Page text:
For the landing to succeed, hundreds of events have to go right -- many with split-second timing and all controlled by the spacecraft with no human intervention. Enter the Enter Descent and Landing (EDL) engineering team, whose mission was to design a flight plan and a craft that can go from 13,200mph to 0mph in seven minutes to land on Mars' surface. The critical challenges the team addressed included designing a heat shield that can resist temperatures of up to 1,600F and a supersonic parachute (the largest and strongest ever produced, according to JPL engineers) that can withstand 65,000 pounds of force and slow the craft down to 200mph.
Since even that speed can't accommodate a landing, the team also designed a rocket system that will help slow the craft even further, along with a diverter mechanism that will draw the craft away from the parachute and help reduce horizontal and vertical velocity. Operating rockets too close to the ground could cause giant dust storms that could damage the Curiosity's instrumentation and mechanics. Therefore, the team also designed a sky crane that will lower the rover on a 21-foot tether, deposit it gently on wheels to the surface, and cut the bridle so the rest of the craft can fly away and crash safely out of the rover's reach.
"There's an incredibly complicated, orchestrated set of maneuvers to get this thing on the ground, and it will happen all blind," Dave Taylor, vice president of Siemens PLM Software, told us. "By the time [mission control] finds out whether the rover got through the outer atmosphere of Mars, it will have either crashed or successfully landed."
The JPL standardized on Siemens PLM Software tools several years ago, so Teamcenter PLM served as the data management and design collaboration platform via the JT Open format. Overall product design was done in NX CAD, and NX CAE helped the team understand stresses and loads on all mechanical components, perform tolerance analysis, and make sure components fit together optimally.
The crane is what they came up with to lower the rover on to the surface after vastly decelerating it with rockets. Apparently, if the rockets get too close to the surface, they kick up a dust storm that would ruin the equipment and rover itself, so they required a more streamlined and less intrusive way to lower the rover to Mars surface.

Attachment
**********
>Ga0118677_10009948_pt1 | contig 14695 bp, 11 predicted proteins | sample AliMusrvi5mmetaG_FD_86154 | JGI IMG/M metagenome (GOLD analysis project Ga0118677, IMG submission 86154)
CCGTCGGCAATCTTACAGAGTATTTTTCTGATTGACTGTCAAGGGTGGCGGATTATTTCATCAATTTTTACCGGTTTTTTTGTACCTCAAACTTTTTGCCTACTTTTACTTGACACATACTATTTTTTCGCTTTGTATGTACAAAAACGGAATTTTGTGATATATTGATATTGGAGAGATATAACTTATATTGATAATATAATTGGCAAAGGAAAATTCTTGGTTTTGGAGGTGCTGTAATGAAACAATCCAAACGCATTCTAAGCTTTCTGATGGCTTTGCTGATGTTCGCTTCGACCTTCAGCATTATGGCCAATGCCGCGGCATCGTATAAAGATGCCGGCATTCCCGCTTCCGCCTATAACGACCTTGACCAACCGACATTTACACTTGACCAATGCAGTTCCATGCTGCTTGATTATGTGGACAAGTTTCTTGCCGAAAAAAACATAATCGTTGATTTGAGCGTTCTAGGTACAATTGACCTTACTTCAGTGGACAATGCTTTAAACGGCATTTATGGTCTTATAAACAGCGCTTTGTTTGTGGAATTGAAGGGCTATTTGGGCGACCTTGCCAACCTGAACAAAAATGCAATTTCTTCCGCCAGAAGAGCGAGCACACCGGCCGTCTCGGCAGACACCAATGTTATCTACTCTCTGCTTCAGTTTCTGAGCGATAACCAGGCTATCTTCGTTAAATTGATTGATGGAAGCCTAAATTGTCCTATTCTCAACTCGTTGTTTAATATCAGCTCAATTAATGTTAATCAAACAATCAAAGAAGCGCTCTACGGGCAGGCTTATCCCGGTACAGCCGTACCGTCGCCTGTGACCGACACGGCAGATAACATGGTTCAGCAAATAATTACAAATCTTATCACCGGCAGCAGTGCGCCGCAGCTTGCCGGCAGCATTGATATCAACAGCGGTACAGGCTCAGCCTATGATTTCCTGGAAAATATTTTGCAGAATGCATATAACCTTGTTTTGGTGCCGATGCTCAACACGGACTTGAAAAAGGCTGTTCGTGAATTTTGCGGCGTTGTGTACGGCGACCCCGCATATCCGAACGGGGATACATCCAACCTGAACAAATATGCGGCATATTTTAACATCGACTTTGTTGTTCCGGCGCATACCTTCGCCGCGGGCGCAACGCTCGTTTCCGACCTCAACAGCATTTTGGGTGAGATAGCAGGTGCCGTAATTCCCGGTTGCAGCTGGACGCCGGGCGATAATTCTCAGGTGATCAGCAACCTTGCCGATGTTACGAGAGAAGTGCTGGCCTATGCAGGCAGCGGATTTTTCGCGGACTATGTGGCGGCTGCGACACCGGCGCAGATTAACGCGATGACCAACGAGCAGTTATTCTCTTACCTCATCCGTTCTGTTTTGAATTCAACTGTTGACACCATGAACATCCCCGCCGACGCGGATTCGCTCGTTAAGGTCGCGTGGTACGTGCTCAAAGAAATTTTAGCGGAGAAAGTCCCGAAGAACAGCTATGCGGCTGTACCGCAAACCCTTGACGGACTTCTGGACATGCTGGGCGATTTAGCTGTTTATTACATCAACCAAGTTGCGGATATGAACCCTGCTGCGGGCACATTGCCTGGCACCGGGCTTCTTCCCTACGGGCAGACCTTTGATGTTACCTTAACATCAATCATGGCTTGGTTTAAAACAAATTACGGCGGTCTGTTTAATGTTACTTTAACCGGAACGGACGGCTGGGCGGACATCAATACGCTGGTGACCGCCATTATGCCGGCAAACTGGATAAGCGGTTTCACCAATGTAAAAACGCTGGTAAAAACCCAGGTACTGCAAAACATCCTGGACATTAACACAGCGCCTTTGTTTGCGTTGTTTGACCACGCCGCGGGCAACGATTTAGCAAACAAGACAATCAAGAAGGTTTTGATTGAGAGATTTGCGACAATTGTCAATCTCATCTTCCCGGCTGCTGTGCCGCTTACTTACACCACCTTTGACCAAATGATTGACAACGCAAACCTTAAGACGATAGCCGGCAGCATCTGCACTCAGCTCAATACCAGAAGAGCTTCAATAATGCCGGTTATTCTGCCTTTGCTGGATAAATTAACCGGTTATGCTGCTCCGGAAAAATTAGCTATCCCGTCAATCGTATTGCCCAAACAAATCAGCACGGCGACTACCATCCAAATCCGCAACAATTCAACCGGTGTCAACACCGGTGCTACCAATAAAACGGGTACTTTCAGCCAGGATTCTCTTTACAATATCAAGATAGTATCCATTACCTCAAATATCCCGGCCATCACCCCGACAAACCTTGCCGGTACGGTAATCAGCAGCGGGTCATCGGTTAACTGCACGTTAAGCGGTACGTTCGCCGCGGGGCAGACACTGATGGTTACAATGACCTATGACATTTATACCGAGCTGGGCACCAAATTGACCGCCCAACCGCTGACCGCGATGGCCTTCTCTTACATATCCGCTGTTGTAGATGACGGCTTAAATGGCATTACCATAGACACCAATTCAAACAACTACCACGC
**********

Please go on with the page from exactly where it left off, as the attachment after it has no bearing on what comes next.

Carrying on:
Not to go off subject, but if any cameramen are out there that knows how those swamp guys get those shots I would sure like to know. I can figure out most of them, but some just leave me thinking...how the heck did they do that?! It might be a strange show, but unbelievable camera work.
Beth Stackpole: It does seem like a lot of things must go right. The most confusing thing to me(I understand why) is the crane. I just can't wait to see it on tv. Wish they had the swamp people camera crew there to film it, that'd be awesome!...lol
Wow, Beth – thanks for that article. What a difficult scenario to resolve! Two lines sum it up:
,,,,, seven minutes to travel from atmosphere to surface, but 14 minutes for a signal ,,,,,
,,,,,, By the time we get a signal back, it will have either crashed or successfully landed ,,,,,
Talk about the Kobayashi Maru!! Accordingly, the entire sequence has to perform autonomously, perfectly, and without any correctional interventions. What a fantastic challenge; I'll be watching Space.Com and other sites on August 5th for news on this!
This is gong to be fun to watch, once the rover is safely down. This lading sounds quite a bit different from the rover landing in the late 1990s, when the rover was enclosed in a big ball that bounced on the surface and then opened once it came to a rest.
There will no doubt be a ton of nail biting over this landing. It is so complex and in some ways, appears so convoluted, but I suppose that is what's necessary for this particular exploration. The whole notion that they are dark for seven minutes before knowing if the mission was a success or not is pretty mind boggling.
This is a very complicated and strange landing sequence. It is, of course, dictated by the environment and size of the craft, but it is still fantastic. The only way to plan this out is simulation. That in itself is a big process. The delay in communications caused by the great distances in space has always made commanding interplanetary craft complex. You don't command it like a RPV. In effect, you send up a program that handles the maneuver, and hope it works. Here's hoping this one works on Mars.
For industrial control applications, or even a simple assembly line, that machine can go almost 24/7 without a break. But what happens when the task is a little more complex? That’s where the “smart” machine would come in. The smart machine is one that has some simple (or complex in some cases) processing capability to be able to adapt to changing conditions. Such machines are suited for a host of applications, including automotive, aerospace, defense, medical, computers and electronics, telecommunications, consumer goods, and so on. This radio show will show what’s possible with smart machines, and what tradeoffs need to be made to implement such a solution.